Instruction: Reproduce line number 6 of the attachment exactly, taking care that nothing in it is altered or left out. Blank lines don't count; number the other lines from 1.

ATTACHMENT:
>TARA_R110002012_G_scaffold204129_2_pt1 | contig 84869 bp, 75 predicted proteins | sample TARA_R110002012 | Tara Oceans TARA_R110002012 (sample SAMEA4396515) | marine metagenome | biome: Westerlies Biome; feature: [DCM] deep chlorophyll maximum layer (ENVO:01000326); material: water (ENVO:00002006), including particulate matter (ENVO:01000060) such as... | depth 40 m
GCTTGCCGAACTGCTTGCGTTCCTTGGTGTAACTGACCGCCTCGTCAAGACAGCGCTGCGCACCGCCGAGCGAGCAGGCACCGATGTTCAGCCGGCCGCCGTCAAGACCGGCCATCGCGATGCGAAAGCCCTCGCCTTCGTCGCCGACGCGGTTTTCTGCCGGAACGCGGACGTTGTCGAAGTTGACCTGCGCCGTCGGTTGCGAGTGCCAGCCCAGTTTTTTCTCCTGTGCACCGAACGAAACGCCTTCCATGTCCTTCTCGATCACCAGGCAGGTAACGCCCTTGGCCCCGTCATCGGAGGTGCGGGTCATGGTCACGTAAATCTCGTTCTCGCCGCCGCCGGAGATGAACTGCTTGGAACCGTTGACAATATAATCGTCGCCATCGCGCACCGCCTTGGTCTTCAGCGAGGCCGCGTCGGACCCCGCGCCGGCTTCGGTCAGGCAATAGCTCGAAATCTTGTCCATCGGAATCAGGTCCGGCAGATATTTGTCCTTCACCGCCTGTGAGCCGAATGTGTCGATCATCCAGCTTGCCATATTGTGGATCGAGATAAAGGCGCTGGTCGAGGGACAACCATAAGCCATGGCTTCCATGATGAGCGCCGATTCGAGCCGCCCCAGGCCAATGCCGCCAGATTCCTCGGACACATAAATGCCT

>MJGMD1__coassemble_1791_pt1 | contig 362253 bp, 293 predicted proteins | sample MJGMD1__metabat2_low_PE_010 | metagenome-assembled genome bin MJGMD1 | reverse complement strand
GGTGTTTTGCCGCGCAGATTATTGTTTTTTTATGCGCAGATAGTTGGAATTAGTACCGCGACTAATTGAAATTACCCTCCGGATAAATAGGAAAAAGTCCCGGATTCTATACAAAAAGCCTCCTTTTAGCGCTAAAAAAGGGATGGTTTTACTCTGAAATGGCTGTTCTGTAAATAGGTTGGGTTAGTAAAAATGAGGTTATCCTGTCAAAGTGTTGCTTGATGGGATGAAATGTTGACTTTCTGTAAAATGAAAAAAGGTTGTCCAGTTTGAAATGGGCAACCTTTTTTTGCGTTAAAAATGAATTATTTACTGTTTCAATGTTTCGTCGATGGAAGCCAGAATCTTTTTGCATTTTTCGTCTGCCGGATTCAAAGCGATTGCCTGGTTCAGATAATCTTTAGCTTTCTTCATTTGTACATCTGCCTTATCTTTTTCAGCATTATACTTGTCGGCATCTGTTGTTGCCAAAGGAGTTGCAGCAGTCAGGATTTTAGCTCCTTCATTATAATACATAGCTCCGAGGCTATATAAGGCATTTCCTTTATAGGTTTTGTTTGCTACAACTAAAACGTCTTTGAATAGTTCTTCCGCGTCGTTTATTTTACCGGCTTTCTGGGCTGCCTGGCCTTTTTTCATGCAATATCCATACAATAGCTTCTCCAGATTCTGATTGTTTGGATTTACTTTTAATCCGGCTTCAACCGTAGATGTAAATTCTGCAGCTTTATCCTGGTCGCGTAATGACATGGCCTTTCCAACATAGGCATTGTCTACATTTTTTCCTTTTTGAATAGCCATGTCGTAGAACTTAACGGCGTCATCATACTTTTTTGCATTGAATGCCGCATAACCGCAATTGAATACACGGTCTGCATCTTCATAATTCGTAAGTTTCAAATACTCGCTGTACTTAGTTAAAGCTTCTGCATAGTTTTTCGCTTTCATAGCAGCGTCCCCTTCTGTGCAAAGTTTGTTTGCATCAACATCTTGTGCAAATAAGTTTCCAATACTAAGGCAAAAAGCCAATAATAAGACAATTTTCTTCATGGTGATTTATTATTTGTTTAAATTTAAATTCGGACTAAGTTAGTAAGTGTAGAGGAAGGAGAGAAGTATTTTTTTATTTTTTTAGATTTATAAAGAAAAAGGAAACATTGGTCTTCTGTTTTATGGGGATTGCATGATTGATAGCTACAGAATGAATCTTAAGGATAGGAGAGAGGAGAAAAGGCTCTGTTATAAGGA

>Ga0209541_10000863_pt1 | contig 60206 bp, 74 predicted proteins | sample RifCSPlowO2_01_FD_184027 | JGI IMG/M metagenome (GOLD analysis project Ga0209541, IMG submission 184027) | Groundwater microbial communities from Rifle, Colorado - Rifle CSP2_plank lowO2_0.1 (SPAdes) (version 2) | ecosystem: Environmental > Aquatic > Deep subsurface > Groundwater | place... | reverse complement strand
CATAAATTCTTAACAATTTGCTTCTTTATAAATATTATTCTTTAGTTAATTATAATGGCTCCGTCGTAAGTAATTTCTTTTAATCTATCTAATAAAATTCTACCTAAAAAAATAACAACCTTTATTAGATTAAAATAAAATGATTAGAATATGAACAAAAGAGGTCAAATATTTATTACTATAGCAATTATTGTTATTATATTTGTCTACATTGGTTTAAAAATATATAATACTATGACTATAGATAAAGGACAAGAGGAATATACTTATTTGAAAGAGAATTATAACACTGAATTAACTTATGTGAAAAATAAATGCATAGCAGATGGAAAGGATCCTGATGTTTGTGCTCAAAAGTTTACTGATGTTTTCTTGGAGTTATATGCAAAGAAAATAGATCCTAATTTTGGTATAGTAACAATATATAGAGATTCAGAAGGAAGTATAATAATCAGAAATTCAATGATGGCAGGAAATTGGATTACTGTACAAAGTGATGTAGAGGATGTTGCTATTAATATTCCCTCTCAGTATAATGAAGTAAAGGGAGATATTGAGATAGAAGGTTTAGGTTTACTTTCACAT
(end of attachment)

CATAAATTCTTAACAATTTGCTTCTTTATAAATATTATTCTTTAGTTAATTATAATGGCTCCGTCGTAAGTAATTTCTTTTAATCTATCTAATAAAATTCTACCTAAAAAAATAACAACCTTTATTAGATTAAAATAAAATGATTAGAATATGAACAAAAGAGGTCAAATATTTATTACTATAGCAATTATTGTTATTATATTTGTCTACATTGGTTTAAAAATATATAATACTATGACTATAGATAAAGGACAAGAGGAATATACTTATTTGAAAGAGAATTATAACACTGAATTAACTTATGTGAAAAATAAATGCATAGCAGATGGAAAGGATCCTGATGTTTGTGCTCAAAAGTTTACTGATGTTTTCTTGGAGTTATATGCAAAGAAAATAGATCCTAATTTTGGTATAGTAACAATATATAGAGATTCAGAAGGAAGTATAATAATCAGAAATTCAATGATGGCAGGAAATTGGATTACTGTACAAAGTGATGTAGAGGATGTTGCTATTAATATTCCCTCTCAGTATAATGAAGTAAAGGGAGATATTGAGATAGAAGGTTTAGGTTTACTTTCACAT